Work-related injury or illness can come as a shock to businesses of all sizes. When an employee is injured on the job, it can be difficult to determine if the injury is work-related and therefore covered by worker’s compensation.
If you’re like most business owners, you’ve probably spot-checked a work comp claim for accuracy at some point. But what if you’re not sure if the claim is legit?
Workers’ compensation is crucial to protecting employees, but it is often a source of contention among employers because it comes with considerable gray areas. Carefully evaluating workers’ compensation claims is crucial in helping your company save money and prevent fraud. (Depending on the state of residence, it may also give compensation for disabilities sustained or cover rehabilitation costs so the employee can return to the workplace quickly and smoothly.)
So when is a claim compensable? How do we identify a fraudulent claim? How do we report a claim, and should we report all workplace injuries no matter how serious?
Here are five ways to tell if a claim is legit and compensable — in other words, whether it will be covered by your workers' compensation insurance policy. Plus, we offer some tips on how to spot a fraudulent one.
Requirements for Acceptable Work Comp Claims
The claim must meet all five of these requirements in order to be compensable by your insurance carrier:
1. Happened to One of Your Employees
Only employees can file a workers' compensation claim, not an independent contractor or vendor who works for themselves or a third party. Even if the incident occurs on your property, unless it is someone who works directly for you, the claim is not compensable.
Unsure whether the worker would be classified as an employee or independent contractor? Here's how to determine worker status and stay in compliance.
2. Resulted in an Injury or Illness
Injury is not the only thing that can potentially be covered by workers’ compensation. Illnesses could also qualify as compensable claims, but only if they are related directly to the job. The illness also must be caused directly by the working conditions to be covered in a workers’ compensation policy.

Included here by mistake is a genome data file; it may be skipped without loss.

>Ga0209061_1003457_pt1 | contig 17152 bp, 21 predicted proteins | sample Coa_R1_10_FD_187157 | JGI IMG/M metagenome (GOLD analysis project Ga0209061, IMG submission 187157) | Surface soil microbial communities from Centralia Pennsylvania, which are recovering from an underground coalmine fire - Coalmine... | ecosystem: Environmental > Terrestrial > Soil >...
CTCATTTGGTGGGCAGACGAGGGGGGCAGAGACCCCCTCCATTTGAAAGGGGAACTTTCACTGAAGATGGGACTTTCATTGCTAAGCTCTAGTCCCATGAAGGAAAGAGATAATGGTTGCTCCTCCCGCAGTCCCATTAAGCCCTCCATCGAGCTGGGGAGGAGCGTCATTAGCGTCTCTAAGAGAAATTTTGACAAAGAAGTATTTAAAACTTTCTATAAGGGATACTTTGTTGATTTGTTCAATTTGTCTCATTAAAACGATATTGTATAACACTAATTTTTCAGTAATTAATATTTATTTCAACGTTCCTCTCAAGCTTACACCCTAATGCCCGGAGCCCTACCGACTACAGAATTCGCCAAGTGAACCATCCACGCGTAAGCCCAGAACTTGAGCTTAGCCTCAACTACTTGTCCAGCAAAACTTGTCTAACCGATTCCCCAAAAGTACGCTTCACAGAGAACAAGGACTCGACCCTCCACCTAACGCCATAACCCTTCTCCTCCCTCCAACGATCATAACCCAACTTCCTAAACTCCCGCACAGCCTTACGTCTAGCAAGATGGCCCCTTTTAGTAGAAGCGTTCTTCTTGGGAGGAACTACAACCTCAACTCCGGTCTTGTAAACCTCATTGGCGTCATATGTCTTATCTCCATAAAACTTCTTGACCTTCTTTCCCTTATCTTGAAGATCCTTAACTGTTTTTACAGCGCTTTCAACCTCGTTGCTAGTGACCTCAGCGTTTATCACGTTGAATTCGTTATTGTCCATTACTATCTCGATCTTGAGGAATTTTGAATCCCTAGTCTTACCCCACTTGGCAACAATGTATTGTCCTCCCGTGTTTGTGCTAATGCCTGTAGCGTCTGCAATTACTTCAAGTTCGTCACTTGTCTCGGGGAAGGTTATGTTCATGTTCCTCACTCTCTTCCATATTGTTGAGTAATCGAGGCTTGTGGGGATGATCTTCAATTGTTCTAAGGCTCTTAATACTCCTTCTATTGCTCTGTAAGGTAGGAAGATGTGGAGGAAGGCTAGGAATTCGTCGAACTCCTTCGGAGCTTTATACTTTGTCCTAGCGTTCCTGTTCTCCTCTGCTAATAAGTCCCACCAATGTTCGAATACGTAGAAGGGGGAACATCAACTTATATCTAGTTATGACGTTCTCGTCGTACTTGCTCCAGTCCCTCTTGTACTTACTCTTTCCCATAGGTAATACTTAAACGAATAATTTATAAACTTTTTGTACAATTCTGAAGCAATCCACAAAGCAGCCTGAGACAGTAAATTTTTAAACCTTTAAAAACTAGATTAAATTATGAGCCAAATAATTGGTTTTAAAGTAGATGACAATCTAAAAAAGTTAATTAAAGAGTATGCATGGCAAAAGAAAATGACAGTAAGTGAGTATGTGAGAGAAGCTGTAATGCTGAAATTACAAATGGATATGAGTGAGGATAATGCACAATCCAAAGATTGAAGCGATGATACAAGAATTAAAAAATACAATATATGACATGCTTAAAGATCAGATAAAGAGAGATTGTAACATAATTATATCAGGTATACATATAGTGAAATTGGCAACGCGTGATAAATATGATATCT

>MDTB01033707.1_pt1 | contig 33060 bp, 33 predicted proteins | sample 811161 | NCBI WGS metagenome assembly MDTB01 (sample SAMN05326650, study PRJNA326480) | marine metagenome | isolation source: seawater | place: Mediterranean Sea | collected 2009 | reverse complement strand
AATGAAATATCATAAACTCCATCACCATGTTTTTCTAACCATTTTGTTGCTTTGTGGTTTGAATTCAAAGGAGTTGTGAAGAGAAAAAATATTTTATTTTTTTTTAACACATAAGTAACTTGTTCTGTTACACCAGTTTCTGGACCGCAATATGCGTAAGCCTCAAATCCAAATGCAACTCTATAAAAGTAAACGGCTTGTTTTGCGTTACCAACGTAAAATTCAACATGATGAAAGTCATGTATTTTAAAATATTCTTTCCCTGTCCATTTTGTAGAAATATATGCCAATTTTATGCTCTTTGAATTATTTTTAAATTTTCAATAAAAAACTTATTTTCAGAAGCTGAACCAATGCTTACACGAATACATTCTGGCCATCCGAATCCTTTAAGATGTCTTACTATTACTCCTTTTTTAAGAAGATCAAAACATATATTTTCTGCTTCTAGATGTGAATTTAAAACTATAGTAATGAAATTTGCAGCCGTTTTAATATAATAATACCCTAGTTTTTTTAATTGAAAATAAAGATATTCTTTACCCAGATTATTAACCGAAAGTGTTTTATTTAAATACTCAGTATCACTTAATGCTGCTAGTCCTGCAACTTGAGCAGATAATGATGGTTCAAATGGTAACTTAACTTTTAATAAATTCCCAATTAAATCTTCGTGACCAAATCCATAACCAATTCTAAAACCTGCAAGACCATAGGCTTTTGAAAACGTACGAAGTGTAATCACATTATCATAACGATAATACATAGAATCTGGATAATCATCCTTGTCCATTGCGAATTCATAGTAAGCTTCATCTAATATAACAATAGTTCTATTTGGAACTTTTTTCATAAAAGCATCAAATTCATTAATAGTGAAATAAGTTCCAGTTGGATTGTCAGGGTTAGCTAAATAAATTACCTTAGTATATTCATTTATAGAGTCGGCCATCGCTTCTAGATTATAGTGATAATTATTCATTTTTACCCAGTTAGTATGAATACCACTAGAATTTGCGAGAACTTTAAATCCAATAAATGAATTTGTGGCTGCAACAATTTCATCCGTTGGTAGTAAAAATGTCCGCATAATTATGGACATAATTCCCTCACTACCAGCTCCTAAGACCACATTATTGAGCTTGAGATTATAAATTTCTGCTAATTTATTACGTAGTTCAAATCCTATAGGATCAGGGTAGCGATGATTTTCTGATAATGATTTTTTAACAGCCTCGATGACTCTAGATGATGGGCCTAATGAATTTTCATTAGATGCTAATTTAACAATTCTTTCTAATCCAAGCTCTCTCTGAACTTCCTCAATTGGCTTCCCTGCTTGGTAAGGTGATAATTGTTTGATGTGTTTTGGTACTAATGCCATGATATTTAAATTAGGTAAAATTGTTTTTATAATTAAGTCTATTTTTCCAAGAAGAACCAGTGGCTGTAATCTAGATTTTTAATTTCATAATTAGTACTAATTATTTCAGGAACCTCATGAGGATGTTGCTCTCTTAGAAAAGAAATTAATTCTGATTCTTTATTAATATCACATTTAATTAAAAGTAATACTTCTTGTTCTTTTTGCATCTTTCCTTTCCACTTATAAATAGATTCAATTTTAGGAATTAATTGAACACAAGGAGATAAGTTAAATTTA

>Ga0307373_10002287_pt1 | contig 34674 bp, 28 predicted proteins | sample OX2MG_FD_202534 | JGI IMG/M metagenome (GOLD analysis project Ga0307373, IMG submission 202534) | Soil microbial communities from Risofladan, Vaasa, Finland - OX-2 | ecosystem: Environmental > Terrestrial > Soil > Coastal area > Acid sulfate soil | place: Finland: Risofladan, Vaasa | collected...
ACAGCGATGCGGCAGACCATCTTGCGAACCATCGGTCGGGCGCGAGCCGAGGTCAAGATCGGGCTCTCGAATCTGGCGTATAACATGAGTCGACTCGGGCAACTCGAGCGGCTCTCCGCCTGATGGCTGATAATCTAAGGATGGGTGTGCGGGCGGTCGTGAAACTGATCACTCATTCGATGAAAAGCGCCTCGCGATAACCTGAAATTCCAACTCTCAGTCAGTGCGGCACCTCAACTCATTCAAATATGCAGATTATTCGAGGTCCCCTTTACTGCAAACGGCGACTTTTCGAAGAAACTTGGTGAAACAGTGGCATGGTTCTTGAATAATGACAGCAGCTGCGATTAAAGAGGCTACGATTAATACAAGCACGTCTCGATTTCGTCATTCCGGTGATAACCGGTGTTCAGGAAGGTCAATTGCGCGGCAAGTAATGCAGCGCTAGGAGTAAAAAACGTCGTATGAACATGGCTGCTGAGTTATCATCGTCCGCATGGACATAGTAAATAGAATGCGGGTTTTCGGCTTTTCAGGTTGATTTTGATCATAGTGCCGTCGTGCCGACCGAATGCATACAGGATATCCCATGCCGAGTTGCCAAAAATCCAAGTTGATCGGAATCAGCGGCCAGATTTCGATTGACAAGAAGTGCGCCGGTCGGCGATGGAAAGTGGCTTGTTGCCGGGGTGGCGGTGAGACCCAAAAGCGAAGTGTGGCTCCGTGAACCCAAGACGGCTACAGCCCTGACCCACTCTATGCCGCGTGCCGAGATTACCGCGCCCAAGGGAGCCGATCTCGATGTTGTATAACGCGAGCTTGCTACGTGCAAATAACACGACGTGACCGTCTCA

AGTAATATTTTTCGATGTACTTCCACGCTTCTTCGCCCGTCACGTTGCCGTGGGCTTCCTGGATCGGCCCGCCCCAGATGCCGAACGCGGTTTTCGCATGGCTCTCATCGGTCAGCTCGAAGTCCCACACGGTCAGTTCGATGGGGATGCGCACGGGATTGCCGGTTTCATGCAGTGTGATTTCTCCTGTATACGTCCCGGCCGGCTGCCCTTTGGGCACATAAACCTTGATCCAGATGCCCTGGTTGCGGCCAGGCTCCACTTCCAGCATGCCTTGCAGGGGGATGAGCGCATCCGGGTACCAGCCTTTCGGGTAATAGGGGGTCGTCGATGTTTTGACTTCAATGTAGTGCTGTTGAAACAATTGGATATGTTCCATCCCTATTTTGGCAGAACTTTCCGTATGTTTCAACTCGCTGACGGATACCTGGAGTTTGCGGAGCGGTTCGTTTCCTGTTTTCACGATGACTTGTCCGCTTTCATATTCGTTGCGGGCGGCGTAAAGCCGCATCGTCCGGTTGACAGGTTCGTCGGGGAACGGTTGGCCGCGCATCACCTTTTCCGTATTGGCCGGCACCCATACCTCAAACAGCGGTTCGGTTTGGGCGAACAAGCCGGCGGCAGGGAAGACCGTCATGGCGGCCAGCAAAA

For example, a miner’s contraction of black lung would be compensable in all states. However, an employee in an office with a co-worker who smokes would not be eligible for workers’ compensation for treatment of illness due to secondhand smoke.
3. Arose Out of Employment
There must be a direct connection between the injury and the employer’s business. If the employer benefits in some way, whether monetarily or otherwise, from the employee’s activity, then the claim meets this qualification.
4. Occurred in the Course and Scope of Employment
The employee must be at work when the injury occurs. This includes any place or location mandated or expected by the employer.
If an employee gets injured at their work site, they have to prove the injury occurred while they were working. There is a special provision called the “coming and going rule,” which maintains that benefits are denied for injuries received when traveling to or from work.
However, injuries arising out of transit from one work site to another, for instance when traveling to visit clients, are compensable.
5. Resulted in Impairment and/or Lost Wages
The injury or illness in question must cause the employee to be impaired in some way and lose wages from not being able to complete his or her tasks completely. It is also a compensable incident if the injury or illness results in impairment but without lost wages, or vice versa.
How to Spot a Fraudulent Workers' Comp Claim
Studies commonly show that roughly 90% of all workers’ compensation claims filed are legitimate. However, it is still important as an employer to watch for these red flags that may indicate a fraudulent claim:
- Filing multiple claims
- Longer absences than anticipated by the employee, combined with an unwillingness to return to work
- Unwillingness to be assigned to other, lighter jobs within the company or to complete partial duties
- Constantly missing medical appointments
- Employee will not provide date, time or location of the incident that caused injury
- Employee has no recollection of services provided for related medical bills
- Lack of witnesses to an accident or incident
- Employee cannot produce specific information about the nature of the injury
- Employee has a history of short-term employment
If any of these red flags occur, it by no means makes the claim automatically fraudulent.
These are simply guidelines to keep employers proactively evaluating the legitimacy of a workers’ compensation claim.
And remember: Employers are obligated to report all employee injuries to be compliant with state workers' compensation laws. Have a claim and your coverage is with WorkCompOne? Here's what to do next.